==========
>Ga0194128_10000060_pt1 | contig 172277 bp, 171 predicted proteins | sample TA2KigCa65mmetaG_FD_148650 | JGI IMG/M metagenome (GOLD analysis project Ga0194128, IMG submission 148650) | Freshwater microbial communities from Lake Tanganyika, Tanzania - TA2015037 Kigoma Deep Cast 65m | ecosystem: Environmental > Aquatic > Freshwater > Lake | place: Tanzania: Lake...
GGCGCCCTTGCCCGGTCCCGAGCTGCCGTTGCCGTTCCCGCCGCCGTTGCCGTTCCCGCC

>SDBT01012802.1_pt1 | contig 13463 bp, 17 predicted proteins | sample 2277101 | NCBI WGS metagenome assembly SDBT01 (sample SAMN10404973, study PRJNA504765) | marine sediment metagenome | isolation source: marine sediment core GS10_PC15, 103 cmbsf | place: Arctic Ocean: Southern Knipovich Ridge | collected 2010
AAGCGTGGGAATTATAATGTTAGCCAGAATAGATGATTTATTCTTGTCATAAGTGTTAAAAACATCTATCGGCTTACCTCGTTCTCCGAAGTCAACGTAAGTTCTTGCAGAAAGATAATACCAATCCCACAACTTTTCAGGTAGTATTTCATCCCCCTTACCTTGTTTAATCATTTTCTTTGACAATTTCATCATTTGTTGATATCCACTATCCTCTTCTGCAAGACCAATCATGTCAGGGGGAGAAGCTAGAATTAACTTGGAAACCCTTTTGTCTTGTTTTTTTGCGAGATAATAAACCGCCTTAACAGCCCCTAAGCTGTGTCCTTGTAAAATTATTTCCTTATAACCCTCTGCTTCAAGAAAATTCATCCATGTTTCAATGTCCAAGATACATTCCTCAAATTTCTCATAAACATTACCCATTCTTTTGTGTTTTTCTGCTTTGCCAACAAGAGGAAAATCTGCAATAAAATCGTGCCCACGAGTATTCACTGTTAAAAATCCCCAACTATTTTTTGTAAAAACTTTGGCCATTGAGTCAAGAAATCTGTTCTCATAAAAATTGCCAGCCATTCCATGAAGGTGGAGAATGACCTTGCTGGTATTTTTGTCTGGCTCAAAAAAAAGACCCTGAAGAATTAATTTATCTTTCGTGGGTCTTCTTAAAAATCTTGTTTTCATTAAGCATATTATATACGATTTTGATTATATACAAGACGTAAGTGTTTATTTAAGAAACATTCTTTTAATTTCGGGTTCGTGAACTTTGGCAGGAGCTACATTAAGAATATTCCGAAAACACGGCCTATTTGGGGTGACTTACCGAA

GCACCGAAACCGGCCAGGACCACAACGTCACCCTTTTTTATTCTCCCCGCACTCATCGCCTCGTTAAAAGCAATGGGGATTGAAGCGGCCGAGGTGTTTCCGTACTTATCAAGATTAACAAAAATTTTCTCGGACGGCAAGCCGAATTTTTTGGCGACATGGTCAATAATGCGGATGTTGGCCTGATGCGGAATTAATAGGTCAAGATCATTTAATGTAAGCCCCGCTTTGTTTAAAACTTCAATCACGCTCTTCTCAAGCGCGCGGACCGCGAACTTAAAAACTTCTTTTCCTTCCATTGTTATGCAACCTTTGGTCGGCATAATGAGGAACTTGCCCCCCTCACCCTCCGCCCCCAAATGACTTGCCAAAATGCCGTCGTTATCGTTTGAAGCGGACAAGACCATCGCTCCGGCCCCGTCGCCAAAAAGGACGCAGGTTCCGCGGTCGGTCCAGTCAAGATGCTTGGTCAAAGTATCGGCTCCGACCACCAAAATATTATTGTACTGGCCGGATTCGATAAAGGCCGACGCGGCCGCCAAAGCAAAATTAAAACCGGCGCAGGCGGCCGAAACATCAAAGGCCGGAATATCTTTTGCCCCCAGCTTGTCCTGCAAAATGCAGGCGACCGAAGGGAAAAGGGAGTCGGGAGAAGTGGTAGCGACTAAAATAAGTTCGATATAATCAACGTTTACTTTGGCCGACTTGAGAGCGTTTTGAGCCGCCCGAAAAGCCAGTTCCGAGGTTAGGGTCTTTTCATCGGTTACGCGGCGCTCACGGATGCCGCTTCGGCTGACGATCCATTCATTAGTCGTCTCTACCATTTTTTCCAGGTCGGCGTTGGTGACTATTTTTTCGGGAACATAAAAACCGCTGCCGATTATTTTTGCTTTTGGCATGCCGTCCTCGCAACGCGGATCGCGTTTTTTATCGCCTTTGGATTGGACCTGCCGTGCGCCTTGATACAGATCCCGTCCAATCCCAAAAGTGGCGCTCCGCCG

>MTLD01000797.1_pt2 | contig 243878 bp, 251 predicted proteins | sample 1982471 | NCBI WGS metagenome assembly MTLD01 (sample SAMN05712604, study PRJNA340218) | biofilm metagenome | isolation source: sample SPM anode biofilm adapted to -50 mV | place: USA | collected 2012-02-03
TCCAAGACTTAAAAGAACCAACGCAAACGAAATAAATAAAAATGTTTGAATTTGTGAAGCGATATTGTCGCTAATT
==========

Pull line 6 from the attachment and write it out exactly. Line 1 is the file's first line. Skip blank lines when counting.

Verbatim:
>MTLD01000797.1_pt2 | contig 243878 bp, 251 predicted proteins | sample 1982471 | NCBI WGS metagenome assembly MTLD01 (sample SAMN05712604, study PRJNA340218) | biofilm metagenome | isolation source: sample SPM anode biofilm adapted to -50 mV | place: USA | collected 2012-02-03